Good. So you have no problem with the inverse LT being applied to (x', t') = (-17.32, 20) in order for him to conclude (x, t) = (0, 10) so that he concludes that when he is 20 years old, she must be 10 years old.
... but questioned what if B didn't reverse.
There is a difference in knowing and speculating.
You are using ideal scenarios where nothing goes wrong. After the experiment is verified successful, you claim measurements were not necessary, even though you had to have coordinates to calculate!
In real world scenarios, after experience departs from prediction, analysis is necessary for corrections/revisions.
In Einstein's original paper, he defines light transit time to be equal out and return, just as for a rest frame. The local time the observer assigns to the distant event is 1/2 the round trip time. How do you know that without an emission and detection?
You yourself applied the LT to (x, t) = (34.64, 40) in order for her to conclude (x', t') = (0, 20). You assumed a constant velocity v, just like I did. Everyone does. Constant v is in all basic SR thought experiments.
It is the same thing with applying the inverse LT to (x', t') = (-17.32, 20) in order for him to conclude (x, t) = (0, 10). Constant velocity v is assumed, just like all basic SR thought experiments.
Taking another look at the original 'twin' triangle, the LT cannot apply to a discontinuous motion. The outbound and inbound segments aren't long enough to record the history of the at rest twin. The only answer in that case is each counting the time signals from the other.
Wrong. Let me explain, and you will see:
Let there be two very long trains passing close by the location where the twins will be born. The velocity of one train is v=0.866c and the velocity of the other train is v=-0.866c. So their speeds are equal, just in opposite directions. Let both trains be filled with clocks which are Einstein-synchronised long before the twins are born.
Let the coordinates of the twins' birth be (x, t) = (0, 0) which also happens to be (x', t') = (0, 0) in both of the trains' coordinates. As soon as the twins are born, the male twin is thrown onto the train with velocity v=0.866c and the female twin is kept in place where she was born.
Whenever she is celebrating a birthday, they take a picture of her at the party. In the background of the picture, there is always a train clock displaying a time that is twice her own age. So when she is 10, there is a train clock in the picture displaying 20. When she is 70, there is a train clock in the picture displaying 140, etc.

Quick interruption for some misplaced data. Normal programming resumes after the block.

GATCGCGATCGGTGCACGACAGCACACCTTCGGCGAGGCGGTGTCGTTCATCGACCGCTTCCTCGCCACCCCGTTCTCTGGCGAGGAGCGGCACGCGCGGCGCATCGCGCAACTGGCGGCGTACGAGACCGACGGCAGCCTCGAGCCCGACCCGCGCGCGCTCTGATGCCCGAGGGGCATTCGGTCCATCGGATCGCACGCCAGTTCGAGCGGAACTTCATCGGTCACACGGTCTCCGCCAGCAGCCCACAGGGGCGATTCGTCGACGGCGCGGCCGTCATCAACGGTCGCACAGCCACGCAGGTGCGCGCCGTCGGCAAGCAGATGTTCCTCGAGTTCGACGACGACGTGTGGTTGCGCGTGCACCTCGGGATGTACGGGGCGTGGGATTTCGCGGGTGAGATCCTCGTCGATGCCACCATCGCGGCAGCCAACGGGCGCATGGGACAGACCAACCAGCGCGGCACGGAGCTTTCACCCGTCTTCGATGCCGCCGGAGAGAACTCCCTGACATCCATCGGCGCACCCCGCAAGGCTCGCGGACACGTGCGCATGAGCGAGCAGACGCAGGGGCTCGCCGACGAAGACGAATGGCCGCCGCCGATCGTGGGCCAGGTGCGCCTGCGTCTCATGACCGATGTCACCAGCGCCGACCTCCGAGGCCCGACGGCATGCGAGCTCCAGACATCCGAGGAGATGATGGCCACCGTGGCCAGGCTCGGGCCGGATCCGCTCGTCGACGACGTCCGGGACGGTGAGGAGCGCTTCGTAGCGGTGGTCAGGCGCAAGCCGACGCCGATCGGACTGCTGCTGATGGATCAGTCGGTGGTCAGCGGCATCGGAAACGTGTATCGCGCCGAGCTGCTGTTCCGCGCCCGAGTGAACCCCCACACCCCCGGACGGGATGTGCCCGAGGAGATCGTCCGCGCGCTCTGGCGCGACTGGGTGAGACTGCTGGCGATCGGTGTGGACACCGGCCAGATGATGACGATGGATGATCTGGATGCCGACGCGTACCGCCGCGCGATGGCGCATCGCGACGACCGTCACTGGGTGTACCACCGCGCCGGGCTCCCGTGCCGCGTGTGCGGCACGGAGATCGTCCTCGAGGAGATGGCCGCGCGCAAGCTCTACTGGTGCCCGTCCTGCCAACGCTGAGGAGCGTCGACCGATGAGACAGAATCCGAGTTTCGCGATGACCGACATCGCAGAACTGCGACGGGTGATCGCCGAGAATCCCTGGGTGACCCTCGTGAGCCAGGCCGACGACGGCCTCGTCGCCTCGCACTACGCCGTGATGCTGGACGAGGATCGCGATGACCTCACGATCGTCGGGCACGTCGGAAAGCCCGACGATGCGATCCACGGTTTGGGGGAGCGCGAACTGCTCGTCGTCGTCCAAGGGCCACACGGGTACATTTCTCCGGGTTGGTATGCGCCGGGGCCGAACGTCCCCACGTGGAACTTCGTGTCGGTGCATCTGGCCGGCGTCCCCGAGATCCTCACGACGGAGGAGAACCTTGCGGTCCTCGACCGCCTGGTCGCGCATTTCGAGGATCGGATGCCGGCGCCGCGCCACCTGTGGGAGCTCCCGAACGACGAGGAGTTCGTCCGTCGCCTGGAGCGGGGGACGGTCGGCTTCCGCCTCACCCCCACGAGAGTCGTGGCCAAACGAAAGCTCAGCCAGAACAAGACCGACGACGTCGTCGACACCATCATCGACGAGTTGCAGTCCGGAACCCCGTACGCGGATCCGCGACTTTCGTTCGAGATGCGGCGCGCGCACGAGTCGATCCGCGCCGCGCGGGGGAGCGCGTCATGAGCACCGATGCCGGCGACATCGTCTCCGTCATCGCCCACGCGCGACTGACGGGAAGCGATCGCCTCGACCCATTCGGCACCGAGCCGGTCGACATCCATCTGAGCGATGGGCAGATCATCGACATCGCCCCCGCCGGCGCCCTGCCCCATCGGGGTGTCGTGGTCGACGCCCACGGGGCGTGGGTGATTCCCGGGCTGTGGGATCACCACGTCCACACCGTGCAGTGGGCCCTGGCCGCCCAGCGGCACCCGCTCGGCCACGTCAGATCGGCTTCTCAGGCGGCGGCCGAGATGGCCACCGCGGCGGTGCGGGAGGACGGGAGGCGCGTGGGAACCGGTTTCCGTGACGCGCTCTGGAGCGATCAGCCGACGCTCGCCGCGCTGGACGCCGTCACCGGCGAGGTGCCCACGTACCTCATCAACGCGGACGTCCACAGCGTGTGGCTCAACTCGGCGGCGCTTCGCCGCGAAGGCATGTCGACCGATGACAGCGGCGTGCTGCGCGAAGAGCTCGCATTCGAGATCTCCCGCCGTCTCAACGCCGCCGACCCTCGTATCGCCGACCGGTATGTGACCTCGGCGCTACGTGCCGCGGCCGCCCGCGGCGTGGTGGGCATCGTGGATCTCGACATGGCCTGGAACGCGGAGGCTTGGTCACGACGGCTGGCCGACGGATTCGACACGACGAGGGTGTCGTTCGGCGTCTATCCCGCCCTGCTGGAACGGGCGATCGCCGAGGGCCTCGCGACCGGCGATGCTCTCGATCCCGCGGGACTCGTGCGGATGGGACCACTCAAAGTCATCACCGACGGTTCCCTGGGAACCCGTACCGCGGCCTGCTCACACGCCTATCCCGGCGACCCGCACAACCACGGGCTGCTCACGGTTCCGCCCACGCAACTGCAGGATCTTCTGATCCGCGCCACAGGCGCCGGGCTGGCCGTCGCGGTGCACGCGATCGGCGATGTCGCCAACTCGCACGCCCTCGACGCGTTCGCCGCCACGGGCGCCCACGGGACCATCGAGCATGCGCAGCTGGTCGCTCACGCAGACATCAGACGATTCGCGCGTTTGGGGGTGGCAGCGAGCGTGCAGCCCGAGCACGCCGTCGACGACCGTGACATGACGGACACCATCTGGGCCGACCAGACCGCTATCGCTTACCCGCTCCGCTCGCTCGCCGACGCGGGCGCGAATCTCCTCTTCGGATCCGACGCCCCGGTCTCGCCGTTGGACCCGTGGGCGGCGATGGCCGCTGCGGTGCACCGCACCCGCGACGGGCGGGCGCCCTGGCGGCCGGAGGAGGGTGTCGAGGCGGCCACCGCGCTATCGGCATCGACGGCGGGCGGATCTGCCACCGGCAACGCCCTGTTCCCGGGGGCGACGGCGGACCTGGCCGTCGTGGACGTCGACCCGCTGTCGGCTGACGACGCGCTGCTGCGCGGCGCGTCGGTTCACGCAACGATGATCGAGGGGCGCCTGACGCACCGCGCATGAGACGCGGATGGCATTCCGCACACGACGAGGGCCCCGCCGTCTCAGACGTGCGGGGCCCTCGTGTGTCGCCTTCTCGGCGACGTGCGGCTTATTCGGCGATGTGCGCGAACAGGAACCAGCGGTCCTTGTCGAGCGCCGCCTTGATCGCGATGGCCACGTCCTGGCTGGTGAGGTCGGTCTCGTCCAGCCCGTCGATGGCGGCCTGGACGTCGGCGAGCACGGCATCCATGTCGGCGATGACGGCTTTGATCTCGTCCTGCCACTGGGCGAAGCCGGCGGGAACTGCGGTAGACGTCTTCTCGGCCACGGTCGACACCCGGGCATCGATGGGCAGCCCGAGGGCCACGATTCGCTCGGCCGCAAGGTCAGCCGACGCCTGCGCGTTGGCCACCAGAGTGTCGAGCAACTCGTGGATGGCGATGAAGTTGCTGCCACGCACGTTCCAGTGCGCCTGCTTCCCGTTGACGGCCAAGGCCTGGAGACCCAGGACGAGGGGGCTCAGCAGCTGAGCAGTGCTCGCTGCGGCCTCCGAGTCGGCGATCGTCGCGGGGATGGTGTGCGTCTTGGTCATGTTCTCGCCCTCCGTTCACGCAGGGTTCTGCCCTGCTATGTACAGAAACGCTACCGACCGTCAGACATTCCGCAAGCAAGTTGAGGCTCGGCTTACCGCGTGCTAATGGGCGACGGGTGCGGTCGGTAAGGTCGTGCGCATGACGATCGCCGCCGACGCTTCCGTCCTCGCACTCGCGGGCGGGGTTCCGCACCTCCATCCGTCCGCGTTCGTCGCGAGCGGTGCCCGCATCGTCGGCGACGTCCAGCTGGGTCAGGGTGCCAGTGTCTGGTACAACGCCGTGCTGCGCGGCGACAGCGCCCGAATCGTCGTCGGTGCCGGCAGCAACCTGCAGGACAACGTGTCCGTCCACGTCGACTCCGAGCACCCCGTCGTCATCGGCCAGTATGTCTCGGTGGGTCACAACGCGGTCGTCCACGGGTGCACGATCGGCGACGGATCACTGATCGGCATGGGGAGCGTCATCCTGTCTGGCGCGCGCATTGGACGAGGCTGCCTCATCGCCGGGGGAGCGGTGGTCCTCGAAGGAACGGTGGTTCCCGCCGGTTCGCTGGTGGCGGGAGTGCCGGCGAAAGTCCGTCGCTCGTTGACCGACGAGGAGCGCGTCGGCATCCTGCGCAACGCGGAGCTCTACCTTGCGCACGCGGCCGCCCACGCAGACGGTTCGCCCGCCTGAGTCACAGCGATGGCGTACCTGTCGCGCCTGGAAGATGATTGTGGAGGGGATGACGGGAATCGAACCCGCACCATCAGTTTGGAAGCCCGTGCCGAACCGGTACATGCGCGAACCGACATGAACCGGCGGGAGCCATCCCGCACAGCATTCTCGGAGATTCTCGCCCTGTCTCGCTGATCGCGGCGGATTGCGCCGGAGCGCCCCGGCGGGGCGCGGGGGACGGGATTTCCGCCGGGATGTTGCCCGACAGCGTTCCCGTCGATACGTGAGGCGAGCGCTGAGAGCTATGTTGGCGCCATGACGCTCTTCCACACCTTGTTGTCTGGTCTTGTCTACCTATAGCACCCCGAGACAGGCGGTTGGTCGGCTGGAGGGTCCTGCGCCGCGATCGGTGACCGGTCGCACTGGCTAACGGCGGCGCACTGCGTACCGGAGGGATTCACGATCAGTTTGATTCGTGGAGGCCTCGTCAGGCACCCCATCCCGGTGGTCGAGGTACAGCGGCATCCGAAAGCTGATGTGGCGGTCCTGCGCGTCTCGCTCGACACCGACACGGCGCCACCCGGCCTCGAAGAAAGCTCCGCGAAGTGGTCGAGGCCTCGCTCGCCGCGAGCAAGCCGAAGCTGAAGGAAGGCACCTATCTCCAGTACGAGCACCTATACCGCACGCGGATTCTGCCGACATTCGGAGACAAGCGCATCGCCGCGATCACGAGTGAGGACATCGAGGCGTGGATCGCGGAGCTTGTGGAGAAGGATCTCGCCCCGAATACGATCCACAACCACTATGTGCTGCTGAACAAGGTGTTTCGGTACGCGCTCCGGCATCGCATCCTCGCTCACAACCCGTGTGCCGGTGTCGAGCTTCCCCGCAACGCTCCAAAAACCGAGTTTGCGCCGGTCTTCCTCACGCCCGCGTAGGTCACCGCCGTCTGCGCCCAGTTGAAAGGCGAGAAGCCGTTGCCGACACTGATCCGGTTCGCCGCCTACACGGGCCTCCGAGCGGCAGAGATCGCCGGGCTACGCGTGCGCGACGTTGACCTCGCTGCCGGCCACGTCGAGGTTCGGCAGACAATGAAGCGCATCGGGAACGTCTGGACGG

Now, the traveling twin is living on the train, and he learns about SR from his tutors. They teach him that he and his twin sister are in an ideal SR scenario, that she is the "stay-home twin", he is the "traveling twin" and there are two trains going in opposite directions so he can do a round-trip to get back to her. He learns and understands that his twin sister's current age can always be obtained by looking at the clock in his train car, and dividing by 2.
When he is 20 years old, he looks at the clock in his train car, and it displays t'=20. He knows SR says his sister is 10 at that time. He knows they phtograph her every birthday, so later when he gets back to her, there should be a photograph showing her celebrating her 10th birthday. Knowing that the trains are very long in length, and that their velocities are constant, he predicts that in the background of that photo there will be a train clock displaying t'=20. If he sees that train clock displaying t'=20 in her 10th birthday photo, he will use it as proof that this prediction of t'=20 and t=10 was correct.
So, at 20 years old, he decides he wants to go back to her. He jumps from one train to the other. When he lands in the other train, he looks at the clock on the wall, and it says t'=140. He calculates that his twin sister is now 70 years old instead of 10. He rides the train back to her, during which time he ages from 20 to 40 years old. He arrives to find that she is 80 years old, just as he learned in his SR classes.
She shows him a picture of her 10th birthday, with a train clock in the background displaying t'=20. He tells her he predicted she was 10 at that time, and that is proof that he was correct. She also shows him a picture of her 70th birthday, with a train clock in the background displaying t'=140. He tells her he predicted she was 70 at that time, and that is proof that he was correct. They take a current picture of them together, which is her 80th birthday. In the background of that photo is a train clock displaying 160.
And we all lived happily ever after.